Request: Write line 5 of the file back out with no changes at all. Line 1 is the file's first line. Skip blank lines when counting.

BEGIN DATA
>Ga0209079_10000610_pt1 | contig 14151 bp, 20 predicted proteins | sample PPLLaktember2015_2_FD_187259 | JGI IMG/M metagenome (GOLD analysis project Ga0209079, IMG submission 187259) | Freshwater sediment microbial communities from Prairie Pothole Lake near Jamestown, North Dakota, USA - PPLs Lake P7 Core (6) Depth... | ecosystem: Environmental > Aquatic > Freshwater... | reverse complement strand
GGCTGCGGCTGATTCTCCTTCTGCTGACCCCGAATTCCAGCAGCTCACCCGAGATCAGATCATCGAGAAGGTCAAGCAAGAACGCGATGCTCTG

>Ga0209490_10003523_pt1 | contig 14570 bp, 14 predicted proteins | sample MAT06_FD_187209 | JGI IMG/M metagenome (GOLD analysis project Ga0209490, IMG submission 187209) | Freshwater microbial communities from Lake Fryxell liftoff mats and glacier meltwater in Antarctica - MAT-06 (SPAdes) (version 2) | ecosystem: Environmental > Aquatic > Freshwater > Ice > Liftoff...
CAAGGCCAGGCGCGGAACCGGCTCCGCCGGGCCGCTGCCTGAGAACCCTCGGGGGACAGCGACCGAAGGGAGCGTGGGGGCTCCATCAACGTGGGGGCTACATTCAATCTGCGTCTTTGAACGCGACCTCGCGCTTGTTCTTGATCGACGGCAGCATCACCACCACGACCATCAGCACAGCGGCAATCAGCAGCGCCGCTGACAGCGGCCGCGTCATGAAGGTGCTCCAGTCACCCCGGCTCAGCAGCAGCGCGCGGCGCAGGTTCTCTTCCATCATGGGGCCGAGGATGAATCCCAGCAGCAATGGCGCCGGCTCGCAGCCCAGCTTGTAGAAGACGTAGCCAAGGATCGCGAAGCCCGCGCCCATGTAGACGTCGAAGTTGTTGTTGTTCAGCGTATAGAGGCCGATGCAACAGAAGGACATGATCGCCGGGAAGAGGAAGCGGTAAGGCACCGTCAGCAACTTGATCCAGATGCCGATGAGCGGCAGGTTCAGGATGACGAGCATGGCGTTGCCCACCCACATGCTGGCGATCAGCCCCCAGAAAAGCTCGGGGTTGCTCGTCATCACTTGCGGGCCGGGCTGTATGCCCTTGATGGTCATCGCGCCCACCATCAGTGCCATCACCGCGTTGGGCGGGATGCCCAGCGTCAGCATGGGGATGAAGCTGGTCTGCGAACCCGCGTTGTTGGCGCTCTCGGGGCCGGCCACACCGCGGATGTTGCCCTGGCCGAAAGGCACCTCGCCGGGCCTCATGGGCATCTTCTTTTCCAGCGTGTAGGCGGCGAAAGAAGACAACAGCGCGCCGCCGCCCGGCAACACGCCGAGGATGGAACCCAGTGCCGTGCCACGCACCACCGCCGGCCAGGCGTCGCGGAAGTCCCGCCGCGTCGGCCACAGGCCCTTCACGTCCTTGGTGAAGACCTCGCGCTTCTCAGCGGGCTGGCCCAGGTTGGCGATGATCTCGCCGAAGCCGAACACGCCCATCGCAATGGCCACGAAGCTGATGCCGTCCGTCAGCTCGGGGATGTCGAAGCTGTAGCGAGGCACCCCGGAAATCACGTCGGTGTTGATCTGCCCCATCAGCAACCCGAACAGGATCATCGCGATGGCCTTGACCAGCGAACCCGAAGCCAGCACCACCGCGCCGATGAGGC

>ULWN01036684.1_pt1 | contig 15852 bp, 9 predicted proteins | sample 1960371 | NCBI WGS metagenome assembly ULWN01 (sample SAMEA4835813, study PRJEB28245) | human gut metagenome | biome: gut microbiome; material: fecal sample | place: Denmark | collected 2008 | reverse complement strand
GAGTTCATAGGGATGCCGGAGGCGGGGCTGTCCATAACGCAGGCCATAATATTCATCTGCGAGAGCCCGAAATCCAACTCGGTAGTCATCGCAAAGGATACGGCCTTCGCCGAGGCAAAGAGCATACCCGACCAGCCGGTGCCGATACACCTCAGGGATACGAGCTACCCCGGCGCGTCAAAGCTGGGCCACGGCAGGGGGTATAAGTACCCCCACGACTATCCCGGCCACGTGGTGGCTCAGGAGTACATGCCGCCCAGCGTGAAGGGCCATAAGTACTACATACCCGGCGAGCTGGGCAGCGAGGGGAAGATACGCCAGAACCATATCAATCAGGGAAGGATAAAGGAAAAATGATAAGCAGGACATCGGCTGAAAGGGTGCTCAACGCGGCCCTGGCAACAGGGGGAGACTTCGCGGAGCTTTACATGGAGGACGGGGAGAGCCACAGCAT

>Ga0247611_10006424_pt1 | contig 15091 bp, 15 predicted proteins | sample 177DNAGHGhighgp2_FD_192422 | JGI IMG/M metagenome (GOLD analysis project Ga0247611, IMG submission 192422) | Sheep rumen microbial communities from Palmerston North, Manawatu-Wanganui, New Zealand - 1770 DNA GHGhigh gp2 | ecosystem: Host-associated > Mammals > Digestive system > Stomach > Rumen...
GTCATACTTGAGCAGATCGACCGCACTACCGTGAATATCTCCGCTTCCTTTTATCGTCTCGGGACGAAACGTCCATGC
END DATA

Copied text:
>ULWN01036684.1_pt1 | contig 15852 bp, 9 predicted proteins | sample 1960371 | NCBI WGS metagenome assembly ULWN01 (sample SAMEA4835813, study PRJEB28245) | human gut metagenome | biome: gut microbiome; material: fecal sample | place: Denmark | collected 2008 | reverse complement strand